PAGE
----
Published on April 29th, 2015 | by Marion BOUVET | Credit: Brooklyn museum0
Interview with BAKUSHINTA: a Discovery of Congolese Culture
This week, we met Georgine Dibua Mbombo from BAKUSHINTA association. Their goal is to promote Congolese cultures and the positive contribution of the Congolese community in Belgium.
“One of our main activities is to keep the Congolese heritage alive. That is why we organize ceremonies to honour the Congolese veterans who served in the Belgian army during different wars. Or we simply organise events to promote the richness of our culture. “, said Georgine.
Congolese art is known worldwide under the name of Art Kuba. This ancient art comes from the Kingdom of Kuba, located in the Democratic Republic of Congo of nowadays. Nineteen different ethnic groups are included in the kingdom, which still exists and is chaired by the Nyim, (the king). Their art is recognisable by a unique style and very diverse subject.
For example, Kuba textiles are unique because of the complexity of their design and decoration. The tapestries are made of raffia embroidered with geometric designs executed in linear embroidery.
Masks are also important for Kubas. They are used both in initiation rituals and in funerals. There are more than twenty different types of masks, each representing an important mythological character. For example, the Mwaash aMbooy mu shall mask is one of the three most important masks. It represents Woot, the hero Kubas believe to descend from. The mask is worn by the Nyimi, (the king), or by village chiefs.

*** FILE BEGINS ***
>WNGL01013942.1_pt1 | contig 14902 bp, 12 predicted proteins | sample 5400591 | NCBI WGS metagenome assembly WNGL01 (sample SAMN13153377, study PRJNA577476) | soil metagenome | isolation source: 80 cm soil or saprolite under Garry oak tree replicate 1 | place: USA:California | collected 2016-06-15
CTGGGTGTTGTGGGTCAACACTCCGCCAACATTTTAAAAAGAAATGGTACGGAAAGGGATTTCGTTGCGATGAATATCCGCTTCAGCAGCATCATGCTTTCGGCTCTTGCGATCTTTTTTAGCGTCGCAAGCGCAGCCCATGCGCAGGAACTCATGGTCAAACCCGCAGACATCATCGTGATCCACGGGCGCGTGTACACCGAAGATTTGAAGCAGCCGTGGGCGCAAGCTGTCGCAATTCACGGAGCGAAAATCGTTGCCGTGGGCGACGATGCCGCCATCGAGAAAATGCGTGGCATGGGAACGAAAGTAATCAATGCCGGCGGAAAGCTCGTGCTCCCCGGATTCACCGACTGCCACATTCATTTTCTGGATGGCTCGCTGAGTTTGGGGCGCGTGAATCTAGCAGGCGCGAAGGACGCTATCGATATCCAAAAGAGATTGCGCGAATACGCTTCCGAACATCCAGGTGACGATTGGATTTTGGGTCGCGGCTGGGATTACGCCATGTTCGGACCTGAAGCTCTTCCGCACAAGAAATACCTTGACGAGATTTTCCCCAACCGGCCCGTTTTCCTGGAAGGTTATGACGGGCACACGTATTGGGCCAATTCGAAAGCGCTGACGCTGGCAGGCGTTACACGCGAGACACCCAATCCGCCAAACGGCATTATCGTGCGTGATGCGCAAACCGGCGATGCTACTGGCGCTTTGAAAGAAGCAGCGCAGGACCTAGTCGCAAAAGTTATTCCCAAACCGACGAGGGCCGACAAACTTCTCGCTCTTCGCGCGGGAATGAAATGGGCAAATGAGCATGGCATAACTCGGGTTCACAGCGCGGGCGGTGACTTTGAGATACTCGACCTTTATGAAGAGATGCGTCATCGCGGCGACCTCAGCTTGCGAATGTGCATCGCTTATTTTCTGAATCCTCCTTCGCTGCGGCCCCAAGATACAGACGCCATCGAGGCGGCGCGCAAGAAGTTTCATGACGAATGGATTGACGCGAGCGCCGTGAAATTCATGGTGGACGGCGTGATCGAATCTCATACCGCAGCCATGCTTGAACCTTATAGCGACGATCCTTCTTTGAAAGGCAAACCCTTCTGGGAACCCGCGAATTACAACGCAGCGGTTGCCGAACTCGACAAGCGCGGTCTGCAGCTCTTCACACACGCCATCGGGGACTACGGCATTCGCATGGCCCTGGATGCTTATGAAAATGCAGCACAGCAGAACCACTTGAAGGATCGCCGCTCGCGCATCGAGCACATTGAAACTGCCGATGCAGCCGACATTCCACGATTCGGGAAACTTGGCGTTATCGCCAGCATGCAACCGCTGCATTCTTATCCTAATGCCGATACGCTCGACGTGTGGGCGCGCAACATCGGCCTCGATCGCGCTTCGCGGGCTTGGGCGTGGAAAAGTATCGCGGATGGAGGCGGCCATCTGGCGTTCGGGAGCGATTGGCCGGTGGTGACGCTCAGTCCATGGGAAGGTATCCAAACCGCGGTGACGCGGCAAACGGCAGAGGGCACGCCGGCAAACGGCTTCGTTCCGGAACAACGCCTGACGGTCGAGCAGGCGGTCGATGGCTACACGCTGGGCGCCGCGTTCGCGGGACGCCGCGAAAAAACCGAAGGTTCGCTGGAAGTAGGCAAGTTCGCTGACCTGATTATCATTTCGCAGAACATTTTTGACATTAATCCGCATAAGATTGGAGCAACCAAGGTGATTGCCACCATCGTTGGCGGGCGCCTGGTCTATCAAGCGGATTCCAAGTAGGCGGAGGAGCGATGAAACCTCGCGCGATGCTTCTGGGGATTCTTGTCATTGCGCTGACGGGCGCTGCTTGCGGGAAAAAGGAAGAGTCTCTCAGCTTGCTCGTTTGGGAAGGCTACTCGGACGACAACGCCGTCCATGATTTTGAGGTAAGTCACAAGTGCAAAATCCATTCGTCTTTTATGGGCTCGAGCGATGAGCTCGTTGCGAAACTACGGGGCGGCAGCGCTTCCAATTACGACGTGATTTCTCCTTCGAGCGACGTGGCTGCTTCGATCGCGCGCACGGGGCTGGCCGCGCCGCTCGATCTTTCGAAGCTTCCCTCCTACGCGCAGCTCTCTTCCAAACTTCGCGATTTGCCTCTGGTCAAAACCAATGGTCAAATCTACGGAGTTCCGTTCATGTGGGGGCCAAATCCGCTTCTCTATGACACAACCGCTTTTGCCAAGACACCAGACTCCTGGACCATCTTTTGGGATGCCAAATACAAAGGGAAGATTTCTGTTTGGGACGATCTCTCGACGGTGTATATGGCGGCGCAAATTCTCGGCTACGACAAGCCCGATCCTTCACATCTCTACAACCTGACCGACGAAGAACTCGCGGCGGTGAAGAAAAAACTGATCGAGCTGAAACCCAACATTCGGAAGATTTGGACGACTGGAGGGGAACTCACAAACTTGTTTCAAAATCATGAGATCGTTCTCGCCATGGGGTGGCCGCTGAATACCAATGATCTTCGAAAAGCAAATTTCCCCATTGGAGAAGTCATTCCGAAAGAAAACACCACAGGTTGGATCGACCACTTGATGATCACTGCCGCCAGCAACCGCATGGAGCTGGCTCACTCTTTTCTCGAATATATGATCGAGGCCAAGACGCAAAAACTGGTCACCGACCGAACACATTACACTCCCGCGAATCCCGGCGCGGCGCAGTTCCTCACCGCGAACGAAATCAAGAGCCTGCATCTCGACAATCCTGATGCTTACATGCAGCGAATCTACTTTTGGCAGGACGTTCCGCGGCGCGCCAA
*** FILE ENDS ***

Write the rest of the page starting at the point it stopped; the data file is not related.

Another relevant aspect of Congolese culture is its cuisine, as Georgine reminds us: “People do not forget their roots. Their culture is still with them and they live it in their everyday life. I personally live my culture through cooking. When I have company at home, I always do the Pondu “.
The Pondu, also called saka saka in others part of the Democratic Republic of Congo, is made of cassava leaves broth mixed with palm oil.
Other traditional Congolese dishes include Fufu, a cassava flour dough or corn flour dough and the Chikwangue, a traditional dish from the banks of the Congo River, which is a cassava bread molded in a banana leaf and then boiled.
If you want to learn more about the Congolese community based in Brussels and would love to taste Pondu or insects, come and meet BAKUSHINTA on 5 and 6 June 2015 at the United Cultures Festival of UNITEE.